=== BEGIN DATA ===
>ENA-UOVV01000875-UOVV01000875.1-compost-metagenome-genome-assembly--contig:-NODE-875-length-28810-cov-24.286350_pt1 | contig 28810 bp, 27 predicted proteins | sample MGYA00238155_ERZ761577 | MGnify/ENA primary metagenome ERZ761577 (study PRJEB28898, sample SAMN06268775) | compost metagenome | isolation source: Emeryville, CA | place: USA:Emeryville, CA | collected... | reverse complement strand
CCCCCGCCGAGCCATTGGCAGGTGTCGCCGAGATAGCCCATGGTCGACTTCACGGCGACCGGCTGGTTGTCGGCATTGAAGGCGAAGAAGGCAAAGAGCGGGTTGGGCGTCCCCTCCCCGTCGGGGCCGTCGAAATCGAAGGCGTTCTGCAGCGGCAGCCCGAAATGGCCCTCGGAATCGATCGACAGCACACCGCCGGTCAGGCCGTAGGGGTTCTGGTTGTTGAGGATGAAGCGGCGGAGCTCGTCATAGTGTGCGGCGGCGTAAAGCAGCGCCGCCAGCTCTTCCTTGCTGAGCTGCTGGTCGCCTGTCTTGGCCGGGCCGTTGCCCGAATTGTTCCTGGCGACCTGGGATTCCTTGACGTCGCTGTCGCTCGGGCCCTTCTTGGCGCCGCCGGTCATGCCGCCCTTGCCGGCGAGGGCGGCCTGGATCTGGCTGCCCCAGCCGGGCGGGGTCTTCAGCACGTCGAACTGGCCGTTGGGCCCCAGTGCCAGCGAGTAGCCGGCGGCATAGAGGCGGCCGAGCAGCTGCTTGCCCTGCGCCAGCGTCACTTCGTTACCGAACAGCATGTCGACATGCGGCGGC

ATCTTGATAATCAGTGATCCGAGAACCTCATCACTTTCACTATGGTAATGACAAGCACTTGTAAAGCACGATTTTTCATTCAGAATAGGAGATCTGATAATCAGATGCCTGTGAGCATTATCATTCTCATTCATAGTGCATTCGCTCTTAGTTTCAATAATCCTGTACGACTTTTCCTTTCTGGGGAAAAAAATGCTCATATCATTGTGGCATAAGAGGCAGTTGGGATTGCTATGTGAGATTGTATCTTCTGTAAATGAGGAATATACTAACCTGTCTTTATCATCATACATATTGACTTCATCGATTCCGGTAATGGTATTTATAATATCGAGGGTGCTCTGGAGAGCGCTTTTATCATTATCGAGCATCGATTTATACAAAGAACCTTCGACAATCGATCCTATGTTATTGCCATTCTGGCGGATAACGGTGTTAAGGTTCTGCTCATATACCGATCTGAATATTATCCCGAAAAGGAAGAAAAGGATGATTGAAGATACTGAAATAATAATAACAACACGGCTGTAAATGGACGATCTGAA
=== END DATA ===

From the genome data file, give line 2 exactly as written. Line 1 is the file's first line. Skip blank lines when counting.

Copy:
CCCCCGCCGAGCCATTGGCAGGTGTCGCCGAGATAGCCCATGGTCGACTTCACGGCGACCGGCTGGTTGTCGGCATTGAAGGCGAAGAAGGCAAAGAGCGGGTTGGGCGTCCCCTCCCCGTCGGGGCCGTCGAAATCGAAGGCGTTCTGCAGCGGCAGCCCGAAATGGCCCTCGGAATCGATCGACAGCACACCGCCGGTCAGGCCGTAGGGGTTCTGGTTGTTGAGGATGAAGCGGCGGAGCTCGTCATAGTGTGCGGCGGCGTAAAGCAGCGCCGCCAGCTCTTCCTTGCTGAGCTGCTGGTCGCCTGTCTTGGCCGGGCCGTTGCCCGAATTGTTCCTGGCGACCTGGGATTCCTTGACGTCGCTGTCGCTCGGGCCCTTCTTGGCGCCGCCGGTCATGCCGCCCTTGCCGGCGAGGGCGGCCTGGATCTGGCTGCCCCAGCCGGGCGGGGTCTTCAGCACGTCGAACTGGCCGTTGGGCCCCAGTGCCAGCGAGTAGCCGGCGGCATAGAGGCGGCCGAGCAGCTGCTTGCCCTGCGCCAGCGTCACTTCGTTACCGAACAGCATGTCGACATGCGGCGGC